Digital transformation begins with a pen and some sticky notes.
Yes, it does seem counter-intuitive, doesn’t it?
Consider this; in the last few decades, software applications have bloomed from being tools that helped us with our non-digital tasks, such as writing memos and calculating tables, to massive enterprise applications that form the backbone of our organizations’ operations, such as ERPs and CRMs.
In other words, software went from serving the need of the individual to serving the need of the company.
Back in 2019, when we were blissfully complacent about the urgent need for a digital workplace, a survey published in the Harvard Business Review found that, while digital transformation was listed as the #1 concern among directors, CEOs and senior executives, only 30% of digital transformation initiatives met their goal.
I have spoken about this often (and even written about it here) and I want to dive into a little more detail in this post about processes. There are three main elements to a successful digital transformation project; people, processes, and technology. Too often, companies focus on the technology, and that is where the major capital is spent; with worldwide spending on technology and services for digital transformation is expected to reach $2.3 trillion in 2023. But when the technology gets such a strong spotlight, people and processes are left to play catch-up, and that is what causes the majority of the 70% failure rate.
Are you automating your mess?
Michael Martin Hammer was very much a thought leader in business process management, especially for process-oriented business management. His famous quote, “automating a mess yields an automated mess” is even more relevant today that it was when he wrote “Reengineering the Corporation: A manifesto for Business Revolution”. But that is exactly what I have seen repeatedly by executives who want to purchase a solution, plug it in to their systems, and sit back and pat themselves on achieving digital transformation.
The thing is, the minute you accept that digital transformation is as much about transformation as it is about going digital, you must accept that you need to rethink the way of working – your processes and technology are (ideally) currently harmonious, albeit outdated. If you only update one part of the equation, you naturally create an unbalanced system. What you need to do is to carefully orchestrate a process overhaul that aligns with the digital upgrades.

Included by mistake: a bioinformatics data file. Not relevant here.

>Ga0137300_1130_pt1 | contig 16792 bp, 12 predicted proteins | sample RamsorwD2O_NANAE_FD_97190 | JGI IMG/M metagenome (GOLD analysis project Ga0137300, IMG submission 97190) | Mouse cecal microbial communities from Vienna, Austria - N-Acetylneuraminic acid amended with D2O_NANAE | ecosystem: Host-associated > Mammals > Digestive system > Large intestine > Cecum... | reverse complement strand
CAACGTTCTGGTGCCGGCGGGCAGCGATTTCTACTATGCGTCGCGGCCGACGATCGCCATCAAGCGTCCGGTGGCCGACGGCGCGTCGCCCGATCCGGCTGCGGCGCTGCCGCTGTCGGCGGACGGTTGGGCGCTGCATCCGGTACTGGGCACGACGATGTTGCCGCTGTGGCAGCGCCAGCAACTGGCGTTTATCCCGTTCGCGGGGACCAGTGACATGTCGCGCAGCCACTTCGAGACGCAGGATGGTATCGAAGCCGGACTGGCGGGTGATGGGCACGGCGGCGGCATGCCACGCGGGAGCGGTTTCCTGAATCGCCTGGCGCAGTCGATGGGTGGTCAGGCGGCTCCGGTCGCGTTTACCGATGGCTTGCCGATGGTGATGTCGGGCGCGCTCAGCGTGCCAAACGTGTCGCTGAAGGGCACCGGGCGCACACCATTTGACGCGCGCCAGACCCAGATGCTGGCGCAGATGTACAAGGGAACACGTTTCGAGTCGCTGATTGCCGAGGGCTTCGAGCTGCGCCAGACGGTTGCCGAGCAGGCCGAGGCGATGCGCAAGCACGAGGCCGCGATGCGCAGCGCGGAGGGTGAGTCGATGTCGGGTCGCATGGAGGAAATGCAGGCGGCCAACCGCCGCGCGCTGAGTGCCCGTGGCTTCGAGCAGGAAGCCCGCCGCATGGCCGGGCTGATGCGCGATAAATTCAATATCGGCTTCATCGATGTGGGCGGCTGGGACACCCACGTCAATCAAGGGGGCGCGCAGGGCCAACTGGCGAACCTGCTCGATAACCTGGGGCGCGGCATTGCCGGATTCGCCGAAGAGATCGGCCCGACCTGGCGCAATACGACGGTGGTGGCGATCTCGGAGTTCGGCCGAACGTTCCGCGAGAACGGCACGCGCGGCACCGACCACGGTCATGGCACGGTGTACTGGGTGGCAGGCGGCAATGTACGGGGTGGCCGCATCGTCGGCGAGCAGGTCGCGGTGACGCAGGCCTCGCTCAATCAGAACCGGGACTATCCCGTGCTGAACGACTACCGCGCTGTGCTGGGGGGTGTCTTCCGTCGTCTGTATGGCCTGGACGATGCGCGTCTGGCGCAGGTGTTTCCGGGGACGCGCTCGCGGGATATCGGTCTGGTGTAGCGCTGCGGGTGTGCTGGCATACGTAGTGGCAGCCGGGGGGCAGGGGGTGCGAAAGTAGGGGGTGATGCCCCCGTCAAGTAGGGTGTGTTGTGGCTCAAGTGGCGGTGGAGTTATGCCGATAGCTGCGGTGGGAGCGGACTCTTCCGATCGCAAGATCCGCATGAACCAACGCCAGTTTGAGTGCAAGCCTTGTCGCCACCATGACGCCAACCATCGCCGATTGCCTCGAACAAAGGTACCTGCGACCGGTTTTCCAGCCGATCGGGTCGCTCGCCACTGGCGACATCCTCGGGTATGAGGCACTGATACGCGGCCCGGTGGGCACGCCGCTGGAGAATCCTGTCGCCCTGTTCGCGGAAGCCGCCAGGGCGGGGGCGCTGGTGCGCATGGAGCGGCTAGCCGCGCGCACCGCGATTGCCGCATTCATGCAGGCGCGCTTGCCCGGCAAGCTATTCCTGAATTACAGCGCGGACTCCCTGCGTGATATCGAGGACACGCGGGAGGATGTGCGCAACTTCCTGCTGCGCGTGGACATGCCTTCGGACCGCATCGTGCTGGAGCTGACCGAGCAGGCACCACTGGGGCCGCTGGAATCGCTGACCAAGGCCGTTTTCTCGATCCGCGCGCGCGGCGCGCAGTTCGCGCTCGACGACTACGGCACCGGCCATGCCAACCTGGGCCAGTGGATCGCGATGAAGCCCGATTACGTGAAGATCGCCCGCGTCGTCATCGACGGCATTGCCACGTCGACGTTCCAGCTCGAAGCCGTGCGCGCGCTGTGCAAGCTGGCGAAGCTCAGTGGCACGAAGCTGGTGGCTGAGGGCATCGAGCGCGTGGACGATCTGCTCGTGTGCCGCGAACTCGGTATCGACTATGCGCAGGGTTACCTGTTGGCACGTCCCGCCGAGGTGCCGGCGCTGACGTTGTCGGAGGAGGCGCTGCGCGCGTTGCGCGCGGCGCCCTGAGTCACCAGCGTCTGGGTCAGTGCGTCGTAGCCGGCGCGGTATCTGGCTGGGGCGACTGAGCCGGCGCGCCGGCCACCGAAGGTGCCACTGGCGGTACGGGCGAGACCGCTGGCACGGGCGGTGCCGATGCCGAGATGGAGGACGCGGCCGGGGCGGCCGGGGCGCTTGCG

I confess, I do enjoy making my clients uncomfortable under questioning. This isn’t a sadistic issue, rather that people immediately start squirming when you challenge their basic understanding of their own jobs, and this is how we make progress. One of my favorite things to do is to give a stack of sticky notes to someone who is nominated as the process expert within a team and ask them to create a basic process-map on a wall. They will start confidently putting boxes where they have functions to perform and create a generally linear flowchart representation.
By not forcing a format or structure, sticky notes on a blank wall allow people to creatively express their processes in the way their mind sees it, and that gives a real representation of the working-processes they follow.
But most often, each “box” or sticky-note, represents a software system. For example, “Create purchase order in SAP” is considered a process activity, as is “email invoice to client”. My challenge then is to create a process flow of events, without thinking about software systems.
For instance, “email invoice to client” should read “client receives payment information”. Who says someone needs to email the client? Who says we even need to send an invoice? The goal is that the client receives something that tells them how much they have to pay and what the payment terms are, and we call the document that contains this information, an invoice. So as long as the client receives the invoice, we can free ourselves of how we do it.
This takes a little bit of encouragement to step out of the comfort zone, but eventually we can map out a process that shows what events need to happen, which data, documents, and products need to change hands, and which role is ultimately responsible for it. (In the previous example, no matter how we structure the process, the supplier is responsible for ensuring the client receives the payment information, not vice-versa – it is very important to establish process responsibility).
With this process flow documented, we can start identifying current systems, how they are used to fulfill the process requirements, and we can quickly highlight potential areas for process automation, collaboration, and other aspects of digital transformation.
In this order, you will have a much greater chance of success with digital transformation, and a better understanding of your system requirements to ensure each dollar spent on technology and services is put to good use.
Simply put, define your processes first and use them to develop your digital transformation project.